Innovation takes teamwork. Sometimes that teamwork takes the form of companies, universities, or state and local governments collaborating together in novel ways. This can also occur through an “innovation cluster,” or a “regional center of innovation,” in which stakeholders come together to solve common problems. Recently, there has been increased focus on innovation clusters for energy projects. Substantial state and federal funds are being allocated toward developing energy innovation clusters due to their many benefits, including the creation of inventions and processes that will improve the nation’s energy efficiency.
Hydropower has been around for more than a century, and is currently the nation's largest source of clean, domestic, renewable electricity. What could its role look like in the year 2050?
Tell us about your power projects! On August 3, join the global power industry for a TweetUp about YOUR power projects: those that you are working on, those that are going to come online or those that you love.
We’re asking the power industry to tweet photos, articles, comments and questions about the power projects they are working on, have worked on, plan to work on or have admired from afar.
Pumped storage in Hungary? Wind power in Germany? Solar in China? Geothermal in Indonesia? Bioenergy in the UK? Hydropower in Africa? Energy Storage in the U.S.? Not to mention gas, coal, and nuclear projects in Italy, India and Russia, respectively. Tweet about them to show the world where the #BestPowerProjects are located and how they keep our lights on and our electronics running.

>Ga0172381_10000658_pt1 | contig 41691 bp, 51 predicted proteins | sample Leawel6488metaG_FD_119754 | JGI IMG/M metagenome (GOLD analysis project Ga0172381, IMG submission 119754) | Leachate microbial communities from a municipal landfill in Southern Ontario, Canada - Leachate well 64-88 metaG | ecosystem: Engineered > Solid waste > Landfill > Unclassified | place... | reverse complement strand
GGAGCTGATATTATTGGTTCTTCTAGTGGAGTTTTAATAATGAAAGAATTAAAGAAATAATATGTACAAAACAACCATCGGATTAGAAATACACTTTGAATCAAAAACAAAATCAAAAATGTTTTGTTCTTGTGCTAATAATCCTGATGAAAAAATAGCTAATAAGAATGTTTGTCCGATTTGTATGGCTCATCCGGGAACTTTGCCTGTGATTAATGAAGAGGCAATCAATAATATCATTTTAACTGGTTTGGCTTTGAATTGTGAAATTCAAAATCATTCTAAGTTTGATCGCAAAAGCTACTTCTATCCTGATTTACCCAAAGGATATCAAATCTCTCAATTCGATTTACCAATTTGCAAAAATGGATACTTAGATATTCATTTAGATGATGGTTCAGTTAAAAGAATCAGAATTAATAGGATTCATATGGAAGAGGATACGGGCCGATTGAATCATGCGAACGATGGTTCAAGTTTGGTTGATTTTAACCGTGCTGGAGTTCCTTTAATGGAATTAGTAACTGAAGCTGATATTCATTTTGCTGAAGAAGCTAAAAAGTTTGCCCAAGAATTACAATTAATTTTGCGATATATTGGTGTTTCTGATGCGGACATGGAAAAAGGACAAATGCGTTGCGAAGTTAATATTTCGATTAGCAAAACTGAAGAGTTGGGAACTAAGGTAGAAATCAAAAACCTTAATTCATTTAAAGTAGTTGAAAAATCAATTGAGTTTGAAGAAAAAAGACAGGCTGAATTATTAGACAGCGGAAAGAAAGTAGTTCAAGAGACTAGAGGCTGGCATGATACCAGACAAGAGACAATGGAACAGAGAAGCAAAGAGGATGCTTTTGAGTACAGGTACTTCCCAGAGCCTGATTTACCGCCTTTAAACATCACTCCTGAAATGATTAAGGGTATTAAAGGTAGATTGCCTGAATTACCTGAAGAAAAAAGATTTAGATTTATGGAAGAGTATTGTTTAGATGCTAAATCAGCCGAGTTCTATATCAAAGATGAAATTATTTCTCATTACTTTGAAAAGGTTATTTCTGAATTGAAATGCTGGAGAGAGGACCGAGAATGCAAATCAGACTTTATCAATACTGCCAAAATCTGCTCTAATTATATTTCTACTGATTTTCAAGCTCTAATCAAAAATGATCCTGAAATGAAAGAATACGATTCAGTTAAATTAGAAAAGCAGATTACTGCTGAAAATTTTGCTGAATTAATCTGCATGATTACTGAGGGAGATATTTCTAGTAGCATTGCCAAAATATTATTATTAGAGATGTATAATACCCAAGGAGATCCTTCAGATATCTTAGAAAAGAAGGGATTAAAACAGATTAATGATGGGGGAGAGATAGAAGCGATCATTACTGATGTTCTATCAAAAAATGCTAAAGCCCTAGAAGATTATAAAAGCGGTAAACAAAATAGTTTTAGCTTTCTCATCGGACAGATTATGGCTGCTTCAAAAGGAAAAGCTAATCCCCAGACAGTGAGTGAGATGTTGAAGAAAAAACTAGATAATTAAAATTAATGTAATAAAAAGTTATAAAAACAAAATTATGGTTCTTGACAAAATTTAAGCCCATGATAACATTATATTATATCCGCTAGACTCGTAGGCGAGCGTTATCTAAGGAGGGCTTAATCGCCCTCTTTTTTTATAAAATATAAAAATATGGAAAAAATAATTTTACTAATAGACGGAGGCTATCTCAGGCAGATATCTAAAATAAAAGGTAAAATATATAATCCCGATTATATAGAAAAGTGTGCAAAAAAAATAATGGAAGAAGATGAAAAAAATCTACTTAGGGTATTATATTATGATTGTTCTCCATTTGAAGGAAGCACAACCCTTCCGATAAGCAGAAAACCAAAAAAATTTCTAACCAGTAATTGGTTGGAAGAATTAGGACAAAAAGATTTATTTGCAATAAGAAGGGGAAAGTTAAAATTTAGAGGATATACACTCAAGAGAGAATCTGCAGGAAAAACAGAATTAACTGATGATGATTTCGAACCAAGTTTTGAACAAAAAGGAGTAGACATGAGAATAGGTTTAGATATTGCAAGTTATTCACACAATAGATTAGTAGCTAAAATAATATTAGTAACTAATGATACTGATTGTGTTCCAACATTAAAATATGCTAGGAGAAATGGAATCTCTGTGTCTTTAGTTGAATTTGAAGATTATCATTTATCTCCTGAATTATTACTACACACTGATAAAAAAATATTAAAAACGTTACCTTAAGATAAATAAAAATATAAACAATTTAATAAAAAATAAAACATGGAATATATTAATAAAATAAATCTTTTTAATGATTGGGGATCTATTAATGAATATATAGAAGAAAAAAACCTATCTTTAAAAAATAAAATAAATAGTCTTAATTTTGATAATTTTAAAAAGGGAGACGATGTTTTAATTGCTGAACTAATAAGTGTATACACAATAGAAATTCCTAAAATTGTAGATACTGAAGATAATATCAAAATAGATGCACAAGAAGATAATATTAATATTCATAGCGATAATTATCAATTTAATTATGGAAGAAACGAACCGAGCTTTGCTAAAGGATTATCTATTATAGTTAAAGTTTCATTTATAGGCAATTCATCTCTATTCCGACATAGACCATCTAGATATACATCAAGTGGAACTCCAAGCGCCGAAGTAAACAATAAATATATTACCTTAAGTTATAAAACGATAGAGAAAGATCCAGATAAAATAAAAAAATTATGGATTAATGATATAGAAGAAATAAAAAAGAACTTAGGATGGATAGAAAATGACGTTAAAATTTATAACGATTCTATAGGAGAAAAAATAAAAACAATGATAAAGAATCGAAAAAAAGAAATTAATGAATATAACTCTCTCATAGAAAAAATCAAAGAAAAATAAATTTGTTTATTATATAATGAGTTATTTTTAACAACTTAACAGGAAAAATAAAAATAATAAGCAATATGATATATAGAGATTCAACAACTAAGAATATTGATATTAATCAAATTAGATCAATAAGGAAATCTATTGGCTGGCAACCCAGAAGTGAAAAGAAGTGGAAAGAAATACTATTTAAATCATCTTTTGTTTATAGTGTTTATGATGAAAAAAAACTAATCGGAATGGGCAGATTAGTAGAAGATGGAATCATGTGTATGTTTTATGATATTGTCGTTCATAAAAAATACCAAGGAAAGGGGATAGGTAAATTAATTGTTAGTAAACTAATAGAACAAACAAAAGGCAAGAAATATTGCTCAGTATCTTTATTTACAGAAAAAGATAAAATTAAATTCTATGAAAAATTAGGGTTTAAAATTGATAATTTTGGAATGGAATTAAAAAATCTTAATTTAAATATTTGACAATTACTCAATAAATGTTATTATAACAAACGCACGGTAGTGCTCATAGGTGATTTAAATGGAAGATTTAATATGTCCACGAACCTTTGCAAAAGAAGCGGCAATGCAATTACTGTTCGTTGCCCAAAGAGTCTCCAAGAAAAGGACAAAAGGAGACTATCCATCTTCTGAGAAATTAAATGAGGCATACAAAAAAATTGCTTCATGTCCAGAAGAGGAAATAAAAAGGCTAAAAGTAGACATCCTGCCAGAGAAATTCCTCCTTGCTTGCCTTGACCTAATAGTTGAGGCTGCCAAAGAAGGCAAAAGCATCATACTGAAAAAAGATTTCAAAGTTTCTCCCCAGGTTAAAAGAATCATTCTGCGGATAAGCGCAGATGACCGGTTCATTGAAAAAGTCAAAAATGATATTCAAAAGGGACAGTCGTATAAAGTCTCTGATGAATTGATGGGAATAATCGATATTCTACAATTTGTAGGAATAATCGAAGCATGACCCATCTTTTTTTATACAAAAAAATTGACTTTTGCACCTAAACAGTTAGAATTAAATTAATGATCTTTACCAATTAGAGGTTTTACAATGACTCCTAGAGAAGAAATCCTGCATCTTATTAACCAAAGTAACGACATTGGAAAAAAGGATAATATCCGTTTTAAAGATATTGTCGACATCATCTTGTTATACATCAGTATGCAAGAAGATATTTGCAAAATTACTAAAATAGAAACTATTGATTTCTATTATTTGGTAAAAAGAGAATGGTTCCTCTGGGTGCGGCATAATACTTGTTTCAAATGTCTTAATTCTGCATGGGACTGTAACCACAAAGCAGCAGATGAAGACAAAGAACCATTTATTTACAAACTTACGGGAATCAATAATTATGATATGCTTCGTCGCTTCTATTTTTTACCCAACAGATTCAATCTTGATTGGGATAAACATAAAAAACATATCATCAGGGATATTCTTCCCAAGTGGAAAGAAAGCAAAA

Start gathering photos of your projects right now so on August 3 between 10:00 AM and 4:00 PM you can share them with the twittersphere. We hope you’ll join us!
India has invited its first-ever bids for solar energy projects that include storage as a requirement as part of a trial program aimed at making the renewable resource a more reliable source of power.
The solid-state batteries that are on the market today are thin-film batteries, which, on account of their limited capacity, can only be used for micro-storage, for example to provide power for sensors. But as a result of innovations in materials and architecture, solid-state batteries may soon be used also for large storage systems, for example for electric cars or the smart grid. The development of solid-state electrolytes with high Li-ion conductivity is an important link in achieving that aim. At imec, a nano-composite electrolyte has been developed which can bring solid-state batteries one step closer to the market.